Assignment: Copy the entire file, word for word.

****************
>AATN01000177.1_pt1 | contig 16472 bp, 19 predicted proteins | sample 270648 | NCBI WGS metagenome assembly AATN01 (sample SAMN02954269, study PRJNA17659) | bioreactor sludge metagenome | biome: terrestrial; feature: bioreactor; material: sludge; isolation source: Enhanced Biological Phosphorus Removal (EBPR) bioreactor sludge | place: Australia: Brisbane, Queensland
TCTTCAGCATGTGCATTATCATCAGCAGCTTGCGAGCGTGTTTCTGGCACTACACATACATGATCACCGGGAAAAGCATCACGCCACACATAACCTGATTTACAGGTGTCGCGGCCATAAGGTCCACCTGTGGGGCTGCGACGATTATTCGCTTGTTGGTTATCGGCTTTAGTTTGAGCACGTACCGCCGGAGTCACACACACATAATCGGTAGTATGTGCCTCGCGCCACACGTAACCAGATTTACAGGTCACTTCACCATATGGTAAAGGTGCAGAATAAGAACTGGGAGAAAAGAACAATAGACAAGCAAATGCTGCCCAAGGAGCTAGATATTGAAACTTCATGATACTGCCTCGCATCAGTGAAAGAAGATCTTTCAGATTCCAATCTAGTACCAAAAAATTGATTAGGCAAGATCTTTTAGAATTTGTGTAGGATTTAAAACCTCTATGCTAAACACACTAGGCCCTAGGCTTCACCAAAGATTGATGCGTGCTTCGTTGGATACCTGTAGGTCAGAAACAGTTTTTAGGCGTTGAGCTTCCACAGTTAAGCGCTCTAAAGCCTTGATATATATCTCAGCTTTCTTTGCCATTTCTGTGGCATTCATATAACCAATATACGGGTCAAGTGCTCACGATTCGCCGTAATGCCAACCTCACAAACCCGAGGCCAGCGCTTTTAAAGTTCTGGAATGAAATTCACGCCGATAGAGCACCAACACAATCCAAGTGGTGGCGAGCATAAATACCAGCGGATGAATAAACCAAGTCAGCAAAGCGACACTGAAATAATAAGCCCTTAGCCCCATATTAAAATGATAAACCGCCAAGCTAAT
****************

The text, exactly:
>AATN01000177.1_pt1 | contig 16472 bp, 19 predicted proteins | sample 270648 | NCBI WGS metagenome assembly AATN01 (sample SAMN02954269, study PRJNA17659) | bioreactor sludge metagenome | biome: terrestrial; feature: bioreactor; material: sludge; isolation source: Enhanced Biological Phosphorus Removal (EBPR) bioreactor sludge | place: Australia: Brisbane, Queensland
TCTTCAGCATGTGCATTATCATCAGCAGCTTGCGAGCGTGTTTCTGGCACTACACATACATGATCACCGGGAAAAGCATCACGCCACACATAACCTGATTTACAGGTGTCGCGGCCATAAGGTCCACCTGTGGGGCTGCGACGATTATTCGCTTGTTGGTTATCGGCTTTAGTTTGAGCACGTACCGCCGGAGTCACACACACATAATCGGTAGTATGTGCCTCGCGCCACACGTAACCAGATTTACAGGTCACTTCACCATATGGTAAAGGTGCAGAATAAGAACTGGGAGAAAAGAACAATAGACAAGCAAATGCTGCCCAAGGAGCTAGATATTGAAACTTCATGATACTGCCTCGCATCAGTGAAAGAAGATCTTTCAGATTCCAATCTAGTACCAAAAAATTGATTAGGCAAGATCTTTTAGAATTTGTGTAGGATTTAAAACCTCTATGCTAAACACACTAGGCCCTAGGCTTCACCAAAGATTGATGCGTGCTTCGTTGGATACCTGTAGGTCAGAAACAGTTTTTAGGCGTTGAGCTTCCACAGTTAAGCGCTCTAAAGCCTTGATATATATCTCAGCTTTCTTTGCCATTTCTGTGGCATTCATATAACCAATATACGGGTCAAGTGCTCACGATTCGCCGTAATGCCAACCTCACAAACCCGAGGCCAGCGCTTTTAAAGTTCTGGAATGAAATTCACGCCGATAGAGCACCAACACAATCCAAGTGGTGGCGAGCATAAATACCAGCGGATGAATAAACCAAGTCAGCAAAGCGACACTGAAATAATAAGCCCTTAGCCCCATATTAAAATGATAAACCGCCAAGCTAAT